Men (21/12/21 17:45:18)
The other day there was a study published on findings of Pakistani, and, IIRC, Somali, family men in their thirties after having received intensive care in order to survive Covid. PTSD -post-traumatic stress disorder was frighteningly common and more common than in other groups.
These men were well-adjusted, seemingly well-integrated, fluent in the local language, andhard-working breadwinners with full control of the economic and practical sides of the family life. The wife, typically, had no education, no work, and no money. So when the husband was in intensive care, he could not have control. When he returned to the family, others would have had to gain insight in the economy and take control.
To me it seems that the upbringing demanded that they run the family as a male dictatorship, apatriarchy: benevolent for sure, but entirely dependent on the breadwinning man. No place or room for the wife or children or mother to have any say in those family matters. So after the disease had hit, and when he returned to the family, he was not The Boss any more.The family had made it without him. A huge degradation of status, surely enough to be a soul-rocking trauma.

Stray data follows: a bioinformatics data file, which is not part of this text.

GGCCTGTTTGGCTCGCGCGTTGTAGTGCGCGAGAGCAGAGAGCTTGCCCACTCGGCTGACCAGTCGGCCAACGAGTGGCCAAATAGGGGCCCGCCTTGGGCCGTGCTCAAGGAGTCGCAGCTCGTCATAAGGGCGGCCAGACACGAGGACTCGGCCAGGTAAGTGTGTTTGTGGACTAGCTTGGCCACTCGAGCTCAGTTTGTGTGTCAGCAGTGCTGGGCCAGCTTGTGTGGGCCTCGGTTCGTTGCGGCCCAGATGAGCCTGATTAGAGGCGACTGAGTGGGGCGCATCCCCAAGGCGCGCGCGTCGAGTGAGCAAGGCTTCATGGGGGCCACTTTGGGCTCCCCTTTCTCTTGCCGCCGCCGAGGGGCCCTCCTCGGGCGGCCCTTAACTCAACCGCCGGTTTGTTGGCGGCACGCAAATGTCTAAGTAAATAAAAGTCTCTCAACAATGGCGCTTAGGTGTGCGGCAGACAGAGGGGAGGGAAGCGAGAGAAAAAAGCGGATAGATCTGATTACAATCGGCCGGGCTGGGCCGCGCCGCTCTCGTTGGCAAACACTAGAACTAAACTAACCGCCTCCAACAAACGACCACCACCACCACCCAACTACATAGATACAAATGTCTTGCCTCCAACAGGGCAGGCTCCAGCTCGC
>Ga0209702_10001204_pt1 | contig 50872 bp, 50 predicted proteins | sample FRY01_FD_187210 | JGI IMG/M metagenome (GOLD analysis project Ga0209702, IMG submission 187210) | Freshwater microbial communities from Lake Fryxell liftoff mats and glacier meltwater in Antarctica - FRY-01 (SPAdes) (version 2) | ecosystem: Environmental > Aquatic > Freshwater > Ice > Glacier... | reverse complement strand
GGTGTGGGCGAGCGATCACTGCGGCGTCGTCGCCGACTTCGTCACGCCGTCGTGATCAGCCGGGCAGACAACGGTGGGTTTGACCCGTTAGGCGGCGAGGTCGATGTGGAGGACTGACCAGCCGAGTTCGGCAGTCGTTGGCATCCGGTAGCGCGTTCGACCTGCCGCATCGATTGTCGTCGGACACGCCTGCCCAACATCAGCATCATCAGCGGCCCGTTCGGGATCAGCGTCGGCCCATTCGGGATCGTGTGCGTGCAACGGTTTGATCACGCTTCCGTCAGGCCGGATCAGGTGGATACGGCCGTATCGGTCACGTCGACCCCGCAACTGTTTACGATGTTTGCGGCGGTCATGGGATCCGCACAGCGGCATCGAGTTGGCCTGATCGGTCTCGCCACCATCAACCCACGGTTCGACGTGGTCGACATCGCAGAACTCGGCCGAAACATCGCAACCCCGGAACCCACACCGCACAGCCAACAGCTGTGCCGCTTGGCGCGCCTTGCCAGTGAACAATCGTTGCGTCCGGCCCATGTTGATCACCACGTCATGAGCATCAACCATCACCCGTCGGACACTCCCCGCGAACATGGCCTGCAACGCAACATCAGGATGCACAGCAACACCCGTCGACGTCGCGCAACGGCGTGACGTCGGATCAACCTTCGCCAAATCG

In my opinion this calls for a complete rethink of the aims of social work towards families from patriarchy-dominated countries. More social workers should be men, and much more work should be put into teaching men about the honours and pleasures of sharing power and work and responsibilities with women.
It's a cultural thing. Religions I know are strongly against it. So making corrections will take time.
The only effective way, I think, would be by example. But for examples to work we need two-way tolerance.
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